Rapha has been challenging cyclists to get in 500k of riding during the eight days between Christmas Eve and the new year. The mileage itself isn’t much of a challenge for me anymore. I love putting in long days in the saddle. But this time of year it is always just a bit harder to make it all work. I’ve accepted their challenge the last few years and once again, took on the daunting task of putting in big miles during challenging weather and family commitments.
However, this year I decided to add a few more rules to keep things interesting.
- Every ride had to be a mixture of singletrack, gravel, and paved roads. The ratio could vary, but every ride was to be done in the spirit of a Gran Fondo.
- No two rides could be the same. There could be some overlap, but the routes themselves had to be different.
- Each ride had to include something I have never ridden before. I often employ this rule throughout the year to keep me interested during long training rides. Nothing beats discovering a new suburban singlerack trail hidden at the end of that previously unexplored dead-end street.
- All rides had to start and finish at my house. As I’ve developed a passion for longer rides, I’ve found it is more satisfying to ride to and from the trail.
Historically I’ve always started in a hole getting in zero miles on the first few days. But I managed to get in a 70 k morning ride on Christmas Eve. I was already ahead of the game. The weather even seemed to cooperate so things were off to a great start.
The big family Christmas gathering is usually an all-day affair. But for some reason this year we weren’t getting together until the afternoon. Again, I had time to ride and this year I got in 87km keeping me well ahead of the needed pace.
This was my first day where I could spend some quality time on the bike. While my first two rides stuck to the lower elevations, it was time to head to the mountains. Unfortunately, this time of year, the mountains aren’t all that receptive to narrow gravel tires. I expected snow, but got much more than I bargained for. I climbed for a while on singletrack in the shelter of the trees so was unaware of what was coming. Once I arrived at the top for a gravel road section, I was greeted with two feet of snow. This forced a couple kilometers of hiking until the snow was shallow enough to resume riding. I made it back to lower elevations before the sun set and the rain arrived. However, I was only half way through my 120k ride. I still had a long, wet slog to go.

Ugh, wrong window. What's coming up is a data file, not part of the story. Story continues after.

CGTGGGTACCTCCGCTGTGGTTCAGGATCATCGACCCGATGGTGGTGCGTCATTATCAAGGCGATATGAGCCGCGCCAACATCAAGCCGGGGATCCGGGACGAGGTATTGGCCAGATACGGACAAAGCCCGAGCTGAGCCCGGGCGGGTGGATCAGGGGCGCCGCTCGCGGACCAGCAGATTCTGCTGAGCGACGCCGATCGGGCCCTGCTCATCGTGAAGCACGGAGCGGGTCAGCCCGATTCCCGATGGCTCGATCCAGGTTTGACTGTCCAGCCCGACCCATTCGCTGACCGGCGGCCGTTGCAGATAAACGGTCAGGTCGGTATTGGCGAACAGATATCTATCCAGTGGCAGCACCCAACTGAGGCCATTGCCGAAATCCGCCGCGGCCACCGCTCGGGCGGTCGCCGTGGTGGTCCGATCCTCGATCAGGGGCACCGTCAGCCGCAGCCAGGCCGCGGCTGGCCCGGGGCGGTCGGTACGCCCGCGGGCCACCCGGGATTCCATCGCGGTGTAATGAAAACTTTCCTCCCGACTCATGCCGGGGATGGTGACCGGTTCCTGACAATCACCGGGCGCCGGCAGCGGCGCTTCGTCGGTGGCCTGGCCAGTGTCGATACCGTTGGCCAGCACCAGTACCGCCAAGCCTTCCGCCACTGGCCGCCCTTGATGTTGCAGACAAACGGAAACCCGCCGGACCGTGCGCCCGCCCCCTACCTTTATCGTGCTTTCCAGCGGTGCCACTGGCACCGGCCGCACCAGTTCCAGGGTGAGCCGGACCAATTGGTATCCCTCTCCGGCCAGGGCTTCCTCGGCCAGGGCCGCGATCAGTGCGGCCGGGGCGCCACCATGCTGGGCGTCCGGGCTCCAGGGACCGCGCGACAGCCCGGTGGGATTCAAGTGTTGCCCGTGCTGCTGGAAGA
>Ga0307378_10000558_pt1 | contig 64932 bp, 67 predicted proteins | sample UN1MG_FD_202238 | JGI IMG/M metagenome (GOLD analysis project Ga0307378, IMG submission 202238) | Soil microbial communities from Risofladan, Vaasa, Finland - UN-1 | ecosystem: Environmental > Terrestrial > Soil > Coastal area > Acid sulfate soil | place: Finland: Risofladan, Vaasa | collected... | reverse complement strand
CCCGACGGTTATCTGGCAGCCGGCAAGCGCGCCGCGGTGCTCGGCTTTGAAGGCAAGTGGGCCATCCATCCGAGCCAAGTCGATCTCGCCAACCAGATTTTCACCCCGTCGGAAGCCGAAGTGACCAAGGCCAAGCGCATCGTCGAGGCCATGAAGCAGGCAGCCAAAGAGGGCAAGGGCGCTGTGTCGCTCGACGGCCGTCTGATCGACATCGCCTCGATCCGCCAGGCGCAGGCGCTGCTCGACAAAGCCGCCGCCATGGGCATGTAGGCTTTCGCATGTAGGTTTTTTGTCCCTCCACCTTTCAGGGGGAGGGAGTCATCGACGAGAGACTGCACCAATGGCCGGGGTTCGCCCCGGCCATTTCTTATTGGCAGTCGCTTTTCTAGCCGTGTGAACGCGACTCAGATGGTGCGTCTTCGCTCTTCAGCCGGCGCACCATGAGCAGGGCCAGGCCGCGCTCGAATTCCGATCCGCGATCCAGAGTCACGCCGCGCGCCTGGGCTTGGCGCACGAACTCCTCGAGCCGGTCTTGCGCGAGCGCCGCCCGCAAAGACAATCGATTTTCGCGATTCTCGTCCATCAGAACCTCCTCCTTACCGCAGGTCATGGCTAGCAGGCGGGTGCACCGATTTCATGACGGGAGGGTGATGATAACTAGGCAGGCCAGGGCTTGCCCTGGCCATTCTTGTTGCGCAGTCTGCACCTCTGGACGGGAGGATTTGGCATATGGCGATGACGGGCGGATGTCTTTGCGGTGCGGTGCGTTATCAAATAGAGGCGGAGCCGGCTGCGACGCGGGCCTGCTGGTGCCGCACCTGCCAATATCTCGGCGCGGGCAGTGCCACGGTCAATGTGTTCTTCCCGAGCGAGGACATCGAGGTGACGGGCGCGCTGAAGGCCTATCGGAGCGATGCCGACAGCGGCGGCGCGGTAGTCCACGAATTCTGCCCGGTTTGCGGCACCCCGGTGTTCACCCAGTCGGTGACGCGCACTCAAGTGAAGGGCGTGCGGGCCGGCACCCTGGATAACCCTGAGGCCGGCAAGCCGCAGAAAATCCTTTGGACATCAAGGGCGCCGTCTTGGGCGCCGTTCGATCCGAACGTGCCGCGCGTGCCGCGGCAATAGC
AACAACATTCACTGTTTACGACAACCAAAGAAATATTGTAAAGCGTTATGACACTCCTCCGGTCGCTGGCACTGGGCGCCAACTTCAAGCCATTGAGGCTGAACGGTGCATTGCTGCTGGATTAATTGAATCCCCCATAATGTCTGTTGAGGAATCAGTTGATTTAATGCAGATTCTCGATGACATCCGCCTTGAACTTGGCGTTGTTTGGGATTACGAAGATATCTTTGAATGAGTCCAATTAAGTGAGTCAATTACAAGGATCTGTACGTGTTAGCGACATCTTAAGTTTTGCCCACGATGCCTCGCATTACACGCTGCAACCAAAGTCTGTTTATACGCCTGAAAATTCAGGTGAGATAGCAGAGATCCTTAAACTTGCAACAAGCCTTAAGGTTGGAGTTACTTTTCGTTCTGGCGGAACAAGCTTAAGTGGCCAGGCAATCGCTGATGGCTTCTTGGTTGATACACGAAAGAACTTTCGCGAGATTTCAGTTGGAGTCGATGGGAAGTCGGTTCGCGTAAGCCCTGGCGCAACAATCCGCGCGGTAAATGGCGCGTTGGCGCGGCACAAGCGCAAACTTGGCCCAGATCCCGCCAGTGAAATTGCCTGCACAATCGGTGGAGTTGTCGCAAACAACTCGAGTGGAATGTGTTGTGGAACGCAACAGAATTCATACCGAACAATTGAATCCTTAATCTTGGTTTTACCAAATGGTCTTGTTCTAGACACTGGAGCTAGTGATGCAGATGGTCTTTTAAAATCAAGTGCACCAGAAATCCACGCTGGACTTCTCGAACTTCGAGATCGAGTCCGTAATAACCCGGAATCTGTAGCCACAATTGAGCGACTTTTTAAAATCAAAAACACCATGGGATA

The good news is most of the rain had stopped. The bad news is it was replaced with some strong winds. Ice and fog was an issue at higher elevations so I stuck to more urban environments at low elevations. However, my 90k ride had brutal headwinds for the final 45k home.
My legs were getting heavy and sore. I set out to do a shorter ride and keep it around 70k. However, to my surprise, I felt amazing once I got going. I could barely walk down the stairs to get breakfast, but on the bike I was a new man. As a result, I kept going and my 70k turned into 107k. I wanted to keep going, but hadn’t charged my lights so I was already running on borrowed time. I was going to need a day 6.
With only 24k to go in the challenge, it was to be an easy day. I wasn’t going to be out long so I didn’t bother with rain gear. Not surprisingly it poured the entire ride and I was both soaked and chilled to the bone. My legs again felt great so other than being cold and wet, I didn’t want to stop. 34k later I couldn’t feel my hands and called it a day.
I pushed through some physical and mental challenges and found a surprising number of trails that I’ll be adding to my repertoire. Festivus Completus!